The formula of shunning evils as sins that I mentioned earlier is not the same as being good and generous. It is more than that. We can be good and generous and still be motivated by selfish goals. Growing spiritually is different from behaving well. Shunning evils because they are painful or unpleasant, unfashionable, inconvenient, reflect poorly on our reputation, or adversely affect our net worth, does not mean shunning evils because they are sins. To see bad behavior as sinful we need an internal compass. Managing our behavior is a thinking process, a decision-making process, a choosing between options process. It takes engagement of the brain, application of our discernment. It takes awareness of the interaction and tension between motivation and behavior. And to the extent that we rely on a relationship with God to pull us along, that is, to give us strength to be changed in spite of our egotistic tendencies, we can build this relationship by learning about how God operates. That is the usefulness of theology. Scripture and other places reveal God, but it is God within that we encounter when we seek strength or guidance. In the end, theology is still a tool – it does not save us. It is a tool for shaping a behavior that not only embraces a good and generous life, but behavior that includes examination of our motivations. It is a tool that leads us to become able to find strength we cannot otherwise draw upon, to step out into areas of vulnerability and discomfort for the sake of growing closer to God. Maybe most important, having a developed and tested sense of the Divine working in us allows us to come into relationship with God. It is the relationship that in the beginning can bring strength, then peace, and eventually is what salvation is all about.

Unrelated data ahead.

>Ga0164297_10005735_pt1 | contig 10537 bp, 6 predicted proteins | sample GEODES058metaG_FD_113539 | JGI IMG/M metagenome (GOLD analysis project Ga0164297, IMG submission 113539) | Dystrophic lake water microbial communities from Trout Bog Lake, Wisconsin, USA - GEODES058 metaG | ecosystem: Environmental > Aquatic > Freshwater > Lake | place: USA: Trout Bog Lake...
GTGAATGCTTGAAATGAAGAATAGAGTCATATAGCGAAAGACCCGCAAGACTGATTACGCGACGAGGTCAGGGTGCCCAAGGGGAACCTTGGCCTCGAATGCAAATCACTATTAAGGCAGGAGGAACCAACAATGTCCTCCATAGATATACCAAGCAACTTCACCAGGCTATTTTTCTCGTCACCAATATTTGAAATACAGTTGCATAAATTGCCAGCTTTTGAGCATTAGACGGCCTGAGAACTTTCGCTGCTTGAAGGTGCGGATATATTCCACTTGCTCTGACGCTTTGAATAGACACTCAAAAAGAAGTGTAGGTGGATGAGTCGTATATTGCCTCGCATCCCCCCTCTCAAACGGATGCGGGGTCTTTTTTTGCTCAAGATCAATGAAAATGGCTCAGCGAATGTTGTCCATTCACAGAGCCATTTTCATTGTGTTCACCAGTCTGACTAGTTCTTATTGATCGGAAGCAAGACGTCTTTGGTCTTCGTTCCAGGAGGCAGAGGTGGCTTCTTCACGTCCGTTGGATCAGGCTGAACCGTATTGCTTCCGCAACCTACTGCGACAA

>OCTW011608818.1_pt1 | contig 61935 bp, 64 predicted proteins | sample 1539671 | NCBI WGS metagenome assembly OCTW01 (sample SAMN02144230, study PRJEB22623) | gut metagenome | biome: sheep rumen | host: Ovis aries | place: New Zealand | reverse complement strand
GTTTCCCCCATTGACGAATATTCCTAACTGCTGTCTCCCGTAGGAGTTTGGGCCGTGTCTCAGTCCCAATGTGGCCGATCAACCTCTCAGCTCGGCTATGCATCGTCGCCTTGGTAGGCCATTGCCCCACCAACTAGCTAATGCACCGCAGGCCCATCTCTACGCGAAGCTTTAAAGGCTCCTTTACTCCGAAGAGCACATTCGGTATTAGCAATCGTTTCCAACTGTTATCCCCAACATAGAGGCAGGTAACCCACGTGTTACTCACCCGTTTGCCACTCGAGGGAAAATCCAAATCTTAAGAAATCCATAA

So my conclusion is that theology has a use. It is to make us think, lead us to understanding; help us become wise. The knowledge itself is not the important part. It is what we do with it to find ourselves. It can bring wisdom, the wisdom that combined with our selfless loves makes us more open to the Lord, and more useful. More useful – that is – more suited for heaven. Amen.